How to Live Abroad on a Shoestring Budget

Greetings from Tokyo. I’m here visiting my good mate Matt.

A couple of years ago, Matt decided to embark on an extended work holiday giving up a blue-eyed blonde and a back yard to live in a shoebox and eat sushi.

It’s a fascinating place: the Marlboro Man still flogs fags (well maybe it’s the cancerous cowboy’s son who’s yet to kick the ashtray), Brad Pitt and a host of other Hollywood celebrities sell their artistic souls advertising everything from mobile phones to whisky, and then there’s the toilets which have more buttons than my mobile phone.

Each time I come here I have so much fun, I kick myself for not doing this when I first got out of school. Although, to be fair, I graduated from university a decade ago when the debt binge was but a baby. So instead of seeing the world, I worked hard and made some good wedge, so that now I’m able to afford to come over and visit (albeit on an ultra-tightwad Jetstar Asia special).

University debt

Yet if I were graduating today I would do it differently.

The next few years promise to deliver the toughest employment conditions we’ve seen in decades. Many companies have put a freeze on hiring, which will cause a backlog of graduates applying for the same positions next year. Then you have the mass influx of young Aussie professionals returning home from a recession-ravaged London to raid the boomer bank and, hopefully, score a job.

So it’s not surprising that over the past year or so I’ve received emails from uni students who are worried about graduating with a huge HECS debt and few immediate job prospects that don’t involve wearing a paper hat – it’s almost like being an arts student.

Addressing the issue

If I were graduating into this situation here’s what I’d do:

I wouldn’t go out and get another alphabet after my name. Unless you’re a doctor, an aspiring academic or an exotic dancer, getting more qualifications will tend to hamper rather than help your job prospects. In order to set yourself apart you have to go out and do something extraordinary.

I’d scrounge together $6000 made up of savings, uncle Kev’s cash, and perhaps a payoff from corporate Australia (rumour has it that PWC and many other Aussie corporates are paying the graduates they recruited in better times up to $4000 to delay starting until 2010). For those of you without the corporate connections, start flipping burgers. It will be worth it.

What are your options?


With the world economy in the toilet, it should come as no surprise that it’s going to be tough getting a job in your chosen profession on your travels. Yet an overseas working holiday shouldn’t be all about the bucks, but rather should be thought of as an investment, both in your career and yourself.

This is where Matt’s got it made. He bypassed the urge to take a Contiki trip and spew on the steps of the Eiffel Tower, and instead chose to take an extended working holiday (his main gig is teaching English at Google’s Japanese digs). Yet it’s the skills he’s learned and applied that will stand him in good stead wherever he goes.

Trust me. The morning commute can wait. There are few times in your life that you can enjoy the freedom, adventure and excitement of living in a foreign land (unless you move to Canberra).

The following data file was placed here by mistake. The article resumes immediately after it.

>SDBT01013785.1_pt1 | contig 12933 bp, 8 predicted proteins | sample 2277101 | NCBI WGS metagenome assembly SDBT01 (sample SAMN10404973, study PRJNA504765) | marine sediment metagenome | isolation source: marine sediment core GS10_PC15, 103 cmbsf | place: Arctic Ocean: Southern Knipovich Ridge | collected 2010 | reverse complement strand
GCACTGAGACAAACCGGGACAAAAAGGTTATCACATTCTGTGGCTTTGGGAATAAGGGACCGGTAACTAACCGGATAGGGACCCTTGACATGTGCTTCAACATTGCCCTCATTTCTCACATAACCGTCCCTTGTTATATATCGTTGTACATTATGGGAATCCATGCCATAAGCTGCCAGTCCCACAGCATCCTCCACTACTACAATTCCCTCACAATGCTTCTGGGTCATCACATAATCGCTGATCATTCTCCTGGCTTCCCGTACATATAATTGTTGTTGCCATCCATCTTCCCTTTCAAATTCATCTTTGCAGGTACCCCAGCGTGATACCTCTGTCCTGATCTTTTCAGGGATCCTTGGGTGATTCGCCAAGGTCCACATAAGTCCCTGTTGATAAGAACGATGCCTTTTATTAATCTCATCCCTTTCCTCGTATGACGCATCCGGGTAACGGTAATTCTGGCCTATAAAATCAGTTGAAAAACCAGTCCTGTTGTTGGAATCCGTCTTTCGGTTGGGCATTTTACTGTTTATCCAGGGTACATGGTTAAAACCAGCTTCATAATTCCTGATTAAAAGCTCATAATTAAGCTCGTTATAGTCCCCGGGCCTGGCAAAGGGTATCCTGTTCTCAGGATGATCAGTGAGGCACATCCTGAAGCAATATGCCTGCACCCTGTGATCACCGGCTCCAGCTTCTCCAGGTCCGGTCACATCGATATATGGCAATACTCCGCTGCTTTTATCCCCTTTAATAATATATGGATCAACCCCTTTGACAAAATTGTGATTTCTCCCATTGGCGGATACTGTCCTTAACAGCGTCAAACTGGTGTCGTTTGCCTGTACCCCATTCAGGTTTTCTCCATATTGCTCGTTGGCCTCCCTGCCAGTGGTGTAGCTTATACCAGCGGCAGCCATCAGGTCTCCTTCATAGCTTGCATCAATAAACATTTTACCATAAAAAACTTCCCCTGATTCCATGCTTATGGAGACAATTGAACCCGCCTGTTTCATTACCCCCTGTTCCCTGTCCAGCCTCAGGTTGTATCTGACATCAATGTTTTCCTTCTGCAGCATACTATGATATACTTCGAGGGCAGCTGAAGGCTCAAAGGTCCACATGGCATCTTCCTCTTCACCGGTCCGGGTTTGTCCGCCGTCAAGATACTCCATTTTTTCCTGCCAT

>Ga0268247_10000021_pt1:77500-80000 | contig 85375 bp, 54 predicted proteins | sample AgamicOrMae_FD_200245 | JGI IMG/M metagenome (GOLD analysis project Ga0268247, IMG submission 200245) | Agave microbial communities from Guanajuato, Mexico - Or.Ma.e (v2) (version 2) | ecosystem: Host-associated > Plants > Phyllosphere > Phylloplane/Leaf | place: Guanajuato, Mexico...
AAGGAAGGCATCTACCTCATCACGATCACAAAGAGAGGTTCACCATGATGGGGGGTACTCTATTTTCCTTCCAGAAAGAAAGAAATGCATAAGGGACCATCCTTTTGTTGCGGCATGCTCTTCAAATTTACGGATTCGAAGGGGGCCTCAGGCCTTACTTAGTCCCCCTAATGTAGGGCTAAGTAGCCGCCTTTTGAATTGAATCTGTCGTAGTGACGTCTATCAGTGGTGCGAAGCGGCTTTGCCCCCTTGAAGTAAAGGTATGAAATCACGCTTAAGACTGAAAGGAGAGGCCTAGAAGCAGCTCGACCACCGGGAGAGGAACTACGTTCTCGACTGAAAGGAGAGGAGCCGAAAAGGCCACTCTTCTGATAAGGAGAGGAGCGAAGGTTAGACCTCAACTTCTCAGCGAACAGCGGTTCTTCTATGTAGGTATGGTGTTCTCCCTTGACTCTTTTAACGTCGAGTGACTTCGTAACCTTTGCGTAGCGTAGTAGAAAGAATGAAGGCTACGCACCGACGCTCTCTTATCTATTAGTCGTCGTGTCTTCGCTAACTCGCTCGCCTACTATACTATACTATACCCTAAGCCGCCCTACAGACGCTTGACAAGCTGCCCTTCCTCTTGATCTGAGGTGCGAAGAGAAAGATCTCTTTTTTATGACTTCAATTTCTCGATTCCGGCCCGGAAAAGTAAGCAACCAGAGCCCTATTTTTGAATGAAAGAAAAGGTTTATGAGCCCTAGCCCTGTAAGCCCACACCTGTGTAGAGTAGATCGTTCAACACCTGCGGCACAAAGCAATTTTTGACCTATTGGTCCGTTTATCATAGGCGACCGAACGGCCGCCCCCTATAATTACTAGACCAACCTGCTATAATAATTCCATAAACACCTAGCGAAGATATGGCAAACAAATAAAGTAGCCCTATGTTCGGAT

You may be thinking that $6000 won’t get you very far. But sometimes the best things in life are (almost) free.


The tragedy of the Victorian fires has underscored just how important the work of volunteers is in times of disaster.

Around the world there are untold tragedies happening right now and thankfully there are organisations that you can register with to donate your time, in exchange for food and lodging.

Hands On Disaster Response is one such organisation. This international non-profit relief organisation co-ordinates volunteers to help countries that are suffering disasters, from Hurricane Katrina in the US, to landslides in the Philippines, to helping the people of Peru rebuild after their earthquakes.

HODR’s motto is “maximum impact, minimum bureaucracy”. Unlike other organisations, there are no application fees and no interviews just show up and go to work. If you can afford the travel costs to an HODR project, then all your costs are covered bar your beer money. Payment is made by allowing you to immerse yourself in a foreign culture and forge new friendships, and in the cosmic karma of helping people in their darkest hour.

Whatever you decide, an extended work-slash-volunteering holiday will provide you with a handy response the next time you find yourself sitting in an interview and they ask the “tell me the last time you faced a difficult situation” question. You can respond with:
“I graduated in the face of a slowing economy and had incurred a large HECS debt. While my mates decided that they’d spend the next 12 months working for Cougar cans and swapping spit in suburban nightclubs, I went off and worked, lived and ultimately changed a little part of the world.”

Benefit and live abroad

“What skills did I learn? Networking. Hard work. Self-reliance. Life skills. And an understanding of what hard work and sacrifice actually means.”

Whether you’re about to graduate, or you’re wanting to graduate to something a little different, the combination of cheap travel, a nicely timed government handout, the ability to speak English, and the current economic woes may serve to stimulate the idea of embarking on an opportunity that in 40 years you’ll be proud to bore your grandkids with.

There’s a whole world out there to discover. The cubicle can wait a year or two. While everyone is talking economic doom and gloom, why not think about making the ultimate investment?

Tread your own path!